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Protect Your Family From Rabies

Author: SuperUser Account/Monday, May 14, 2012/Categories: General

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 Rabies is a dangerous disease caused by a virus that can infect both people and animals. Anyone who
handles or is bitten by a rabid animal is at risk of acquiring this deadly disease. Rabies is preventable,
but incurable once signs and symptoms occur. The rabies virus attacks the nervous system. Early signs
and symptoms of rabies in people may include fever, headache and weakness. As the disease progresses,
individuals may experience difficulty sleeping, anxiety, confusion, tingling sensation usually at the site of
the bite, excitation, hallucinations, agitation, salivating more than usual, difficulty swallowing and fear of
water. Death usually occurs within days of the onset of signs and symptoms.
More than 90% of all animal rabies cases reported to the CDC each year occur in wild animals:
primarily, raccoons, skunks, fox and bats. One of the best ways to protect yourself and your family is to
avoid contact with wild or stray domestic animals. Do not feed or handle wild or unfamiliar domestic
animals, even if they appear friendly. Never approach or touch a wild animal that appears sick or dead.
Teach children to report any unusual animal behavior to adults right away, because it could mean rabies.
Unvaccinated family pets and other domestic animals can get rabies if they are bitten by rabid wild
animals. When rabies from wild animals "spills over" into domestic animals, the risk to people is
increased because of our close contact with pets. In general, pets have a higher risk of coming into
contact with wild animals that may have rabies than we do. To help reduce this risk:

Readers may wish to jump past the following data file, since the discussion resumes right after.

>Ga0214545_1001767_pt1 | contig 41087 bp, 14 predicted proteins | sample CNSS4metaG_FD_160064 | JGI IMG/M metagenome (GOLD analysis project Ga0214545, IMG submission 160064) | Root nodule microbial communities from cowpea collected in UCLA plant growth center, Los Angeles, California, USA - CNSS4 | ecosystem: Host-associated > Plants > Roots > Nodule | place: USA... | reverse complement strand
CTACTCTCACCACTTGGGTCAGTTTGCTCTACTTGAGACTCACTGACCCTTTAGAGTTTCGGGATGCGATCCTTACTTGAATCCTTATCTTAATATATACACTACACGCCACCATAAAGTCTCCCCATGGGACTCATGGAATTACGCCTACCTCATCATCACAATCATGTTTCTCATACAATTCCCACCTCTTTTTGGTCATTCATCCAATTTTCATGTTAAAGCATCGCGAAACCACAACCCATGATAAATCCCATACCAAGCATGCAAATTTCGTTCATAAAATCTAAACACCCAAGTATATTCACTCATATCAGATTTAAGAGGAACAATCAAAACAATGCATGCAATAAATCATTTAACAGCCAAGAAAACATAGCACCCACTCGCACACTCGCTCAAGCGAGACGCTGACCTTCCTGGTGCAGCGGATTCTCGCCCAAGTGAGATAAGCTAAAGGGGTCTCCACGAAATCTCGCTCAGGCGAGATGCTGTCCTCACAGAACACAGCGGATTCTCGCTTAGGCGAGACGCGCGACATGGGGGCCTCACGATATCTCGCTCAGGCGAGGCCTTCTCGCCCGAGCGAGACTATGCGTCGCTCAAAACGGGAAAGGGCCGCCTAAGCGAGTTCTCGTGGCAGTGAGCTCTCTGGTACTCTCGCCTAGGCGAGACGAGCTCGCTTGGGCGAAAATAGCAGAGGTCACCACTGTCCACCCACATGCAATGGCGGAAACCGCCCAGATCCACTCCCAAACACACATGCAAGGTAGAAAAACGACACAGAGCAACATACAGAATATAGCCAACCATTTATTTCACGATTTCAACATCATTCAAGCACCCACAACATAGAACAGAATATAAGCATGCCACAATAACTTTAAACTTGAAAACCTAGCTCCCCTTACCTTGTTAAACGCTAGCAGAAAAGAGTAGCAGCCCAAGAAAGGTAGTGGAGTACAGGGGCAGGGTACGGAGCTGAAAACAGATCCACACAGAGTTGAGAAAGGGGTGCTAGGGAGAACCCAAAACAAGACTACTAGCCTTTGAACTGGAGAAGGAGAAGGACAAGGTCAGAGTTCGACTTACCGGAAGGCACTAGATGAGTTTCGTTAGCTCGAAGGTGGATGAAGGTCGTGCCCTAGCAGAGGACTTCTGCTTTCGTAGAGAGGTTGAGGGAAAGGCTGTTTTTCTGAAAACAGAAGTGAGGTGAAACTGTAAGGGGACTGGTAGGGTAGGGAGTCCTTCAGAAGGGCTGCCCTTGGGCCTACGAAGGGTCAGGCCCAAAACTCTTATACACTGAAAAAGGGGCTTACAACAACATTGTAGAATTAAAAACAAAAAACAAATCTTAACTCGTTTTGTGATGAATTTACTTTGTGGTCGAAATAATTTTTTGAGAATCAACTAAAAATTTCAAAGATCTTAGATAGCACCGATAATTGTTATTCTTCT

• Bring your pet to the veterinarian on a regular basis and keep rabies vaccinations up-to-date for all cats, ferrets and dogs.
  •  Maintain control of your pet by keeping cats and ferrets indoors and keeping dogs under direct supervision when outdoors. Never allow pets to roam free.
  • Do not feed or water your pets outside and keep your garbage securely covered. These items may attract wild or stray animals.
  • Individuals awaking to bats in a sleeping area of a home should be considered at risk of exposure. Bat bites may not be felt or visible. Never touch a bat with your bare hands. Do not let the bat out a window. Place a bowl or

pail over the bat and contact the Department of Health.
If you or someone in your family is exposed to a rabid animal, rabies infection can be prevented
through a series of rabies shots called post-exposure prophylaxis (PEP) over a 28 day period. However,
the best prevention is to vaccinate your pets and avoid contact with other animals. If you or someone in
your care is bitten by any animal (domestic or wild), immediately wash the area with soap and water and
call your healthcare provider. Public Health Law requires all animal bites to be reported to the health
department so public health officers can determine the risk of exposure to rabies and manage animal and
human follow-up. All bite or bat incidents occurring in Niagara County or to Niagara County residents
should be reported immediately to the Niagara County Department of Health at 716-439-7444 during
business hours (8:00 a.m. to 4:00 p.m.) or 716-439-7430 (holidays or non-business hours).
While very few people in the U.S. die of rabies, life-threatening situations can arise when potential
exposures occur and preventive measures are not taken. Each year, 30,000 to 40,000 persons in the U.S.
require PEP because of potential exposure to rabid animals. To help ensure your loved ones do not face
similar risks, use the above information to talk with your children and other family members about the
dangers of rabies, the threat of exposure from wild animals and the things they need to do to stay healthy
and rabies free. Read The Official Press Release Here.

 

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